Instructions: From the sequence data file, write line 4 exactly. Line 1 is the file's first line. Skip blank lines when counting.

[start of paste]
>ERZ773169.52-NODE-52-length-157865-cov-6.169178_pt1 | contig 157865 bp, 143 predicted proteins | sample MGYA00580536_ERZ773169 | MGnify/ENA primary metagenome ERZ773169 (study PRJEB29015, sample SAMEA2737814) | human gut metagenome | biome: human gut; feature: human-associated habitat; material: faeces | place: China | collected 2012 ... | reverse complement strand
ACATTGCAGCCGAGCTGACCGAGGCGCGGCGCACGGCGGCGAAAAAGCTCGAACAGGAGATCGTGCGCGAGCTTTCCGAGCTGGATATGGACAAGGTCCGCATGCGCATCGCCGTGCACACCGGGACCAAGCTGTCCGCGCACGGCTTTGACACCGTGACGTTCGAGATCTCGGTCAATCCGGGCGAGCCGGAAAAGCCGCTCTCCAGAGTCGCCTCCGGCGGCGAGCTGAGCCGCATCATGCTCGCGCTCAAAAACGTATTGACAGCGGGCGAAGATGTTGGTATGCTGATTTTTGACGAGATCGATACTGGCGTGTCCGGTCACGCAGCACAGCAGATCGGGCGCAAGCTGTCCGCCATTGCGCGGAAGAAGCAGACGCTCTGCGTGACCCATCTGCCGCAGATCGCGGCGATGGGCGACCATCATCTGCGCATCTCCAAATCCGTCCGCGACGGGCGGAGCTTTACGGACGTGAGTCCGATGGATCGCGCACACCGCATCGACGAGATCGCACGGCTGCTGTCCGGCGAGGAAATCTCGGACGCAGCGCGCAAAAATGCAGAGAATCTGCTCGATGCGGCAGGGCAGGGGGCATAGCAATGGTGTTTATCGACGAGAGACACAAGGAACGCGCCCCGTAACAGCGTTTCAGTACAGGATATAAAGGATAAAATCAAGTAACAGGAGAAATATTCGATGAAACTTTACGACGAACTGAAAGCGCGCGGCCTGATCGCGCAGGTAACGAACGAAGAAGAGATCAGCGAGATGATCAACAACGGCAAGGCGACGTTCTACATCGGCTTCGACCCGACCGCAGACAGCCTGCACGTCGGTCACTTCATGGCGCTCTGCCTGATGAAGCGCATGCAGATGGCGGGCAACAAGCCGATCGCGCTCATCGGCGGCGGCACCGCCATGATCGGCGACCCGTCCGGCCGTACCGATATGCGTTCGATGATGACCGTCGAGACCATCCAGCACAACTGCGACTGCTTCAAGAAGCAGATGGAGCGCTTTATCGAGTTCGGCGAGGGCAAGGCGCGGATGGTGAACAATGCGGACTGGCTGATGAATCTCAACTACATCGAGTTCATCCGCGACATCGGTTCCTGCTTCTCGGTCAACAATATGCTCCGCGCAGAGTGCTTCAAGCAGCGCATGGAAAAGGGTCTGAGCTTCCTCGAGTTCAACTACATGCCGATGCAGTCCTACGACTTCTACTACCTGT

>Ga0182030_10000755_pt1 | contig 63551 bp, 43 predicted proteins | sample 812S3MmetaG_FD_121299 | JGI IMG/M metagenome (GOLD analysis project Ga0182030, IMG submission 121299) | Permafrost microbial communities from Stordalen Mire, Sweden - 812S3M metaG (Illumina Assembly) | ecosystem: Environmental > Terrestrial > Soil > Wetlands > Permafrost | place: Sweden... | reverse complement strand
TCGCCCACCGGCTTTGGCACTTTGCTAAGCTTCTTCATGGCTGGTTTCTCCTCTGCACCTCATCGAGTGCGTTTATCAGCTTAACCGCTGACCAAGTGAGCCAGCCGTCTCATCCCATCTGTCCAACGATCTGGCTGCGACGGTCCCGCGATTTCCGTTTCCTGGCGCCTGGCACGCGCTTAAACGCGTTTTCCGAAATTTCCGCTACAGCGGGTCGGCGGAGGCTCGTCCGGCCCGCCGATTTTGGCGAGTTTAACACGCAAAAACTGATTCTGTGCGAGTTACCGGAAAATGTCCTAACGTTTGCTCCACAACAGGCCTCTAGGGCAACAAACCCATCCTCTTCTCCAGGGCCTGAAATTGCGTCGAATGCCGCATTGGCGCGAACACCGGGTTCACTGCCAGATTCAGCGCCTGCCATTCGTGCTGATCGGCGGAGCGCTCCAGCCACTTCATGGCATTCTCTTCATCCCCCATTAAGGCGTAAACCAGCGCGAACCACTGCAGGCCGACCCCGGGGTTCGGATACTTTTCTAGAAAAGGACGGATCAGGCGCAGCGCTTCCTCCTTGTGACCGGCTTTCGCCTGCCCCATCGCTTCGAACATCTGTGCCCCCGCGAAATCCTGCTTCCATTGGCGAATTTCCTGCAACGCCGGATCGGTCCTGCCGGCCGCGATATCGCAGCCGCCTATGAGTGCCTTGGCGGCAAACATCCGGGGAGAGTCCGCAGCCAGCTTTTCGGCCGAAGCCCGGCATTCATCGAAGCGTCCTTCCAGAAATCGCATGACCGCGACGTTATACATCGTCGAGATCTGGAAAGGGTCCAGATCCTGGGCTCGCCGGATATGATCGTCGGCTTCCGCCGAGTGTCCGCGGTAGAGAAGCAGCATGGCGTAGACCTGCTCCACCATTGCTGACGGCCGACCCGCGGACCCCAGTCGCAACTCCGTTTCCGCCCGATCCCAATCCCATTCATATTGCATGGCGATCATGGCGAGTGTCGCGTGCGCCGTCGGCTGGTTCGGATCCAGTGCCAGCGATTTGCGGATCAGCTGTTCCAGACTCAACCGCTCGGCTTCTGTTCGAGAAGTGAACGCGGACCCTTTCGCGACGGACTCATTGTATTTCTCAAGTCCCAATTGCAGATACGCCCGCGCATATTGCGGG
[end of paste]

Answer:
TCGCCCACCGGCTTTGGCACTTTGCTAAGCTTCTTCATGGCTGGTTTCTCCTCTGCACCTCATCGAGTGCGTTTATCAGCTTAACCGCTGACCAAGTGAGCCAGCCGTCTCATCCCATCTGTCCAACGATCTGGCTGCGACGGTCCCGCGATTTCCGTTTCCTGGCGCCTGGCACGCGCTTAAACGCGTTTTCCGAAATTTCCGCTACAGCGGGTCGGCGGAGGCTCGTCCGGCCCGCCGATTTTGGCGAGTTTAACACGCAAAAACTGATTCTGTGCGAGTTACCGGAAAATGTCCTAACGTTTGCTCCACAACAGGCCTCTAGGGCAACAAACCCATCCTCTTCTCCAGGGCCTGAAATTGCGTCGAATGCCGCATTGGCGCGAACACCGGGTTCACTGCCAGATTCAGCGCCTGCCATTCGTGCTGATCGGCGGAGCGCTCCAGCCACTTCATGGCATTCTCTTCATCCCCCATTAAGGCGTAAACCAGCGCGAACCACTGCAGGCCGACCCCGGGGTTCGGATACTTTTCTAGAAAAGGACGGATCAGGCGCAGCGCTTCCTCCTTGTGACCGGCTTTCGCCTGCCCCATCGCTTCGAACATCTGTGCCCCCGCGAAATCCTGCTTCCATTGGCGAATTTCCTGCAACGCCGGATCGGTCCTGCCGGCCGCGATATCGCAGCCGCCTATGAGTGCCTTGGCGGCAAACATCCGGGGAGAGTCCGCAGCCAGCTTTTCGGCCGAAGCCCGGCATTCATCGAAGCGTCCTTCCAGAAATCGCATGACCGCGACGTTATACATCGTCGAGATCTGGAAAGGGTCCAGATCCTGGGCTCGCCGGATATGATCGTCGGCTTCCGCCGAGTGTCCGCGGTAGAGAAGCAGCATGGCGTAGACCTGCTCCACCATTGCTGACGGCCGACCCGCGGACCCCAGTCGCAACTCCGTTTCCGCCCGATCCCAATCCCATTCATATTGCATGGCGATCATGGCGAGTGTCGCGTGCGCCGTCGGCTGGTTCGGATCCAGTGCCAGCGATTTGCGGATCAGCTGTTCCAGACTCAACCGCTCGGCTTCTGTTCGAGAAGTGAACGCGGACCCTTTCGCGACGGACTCATTGTATTTCTCAAGTCCCAATTGCAGATACGCCCGCGCATATTGCGGG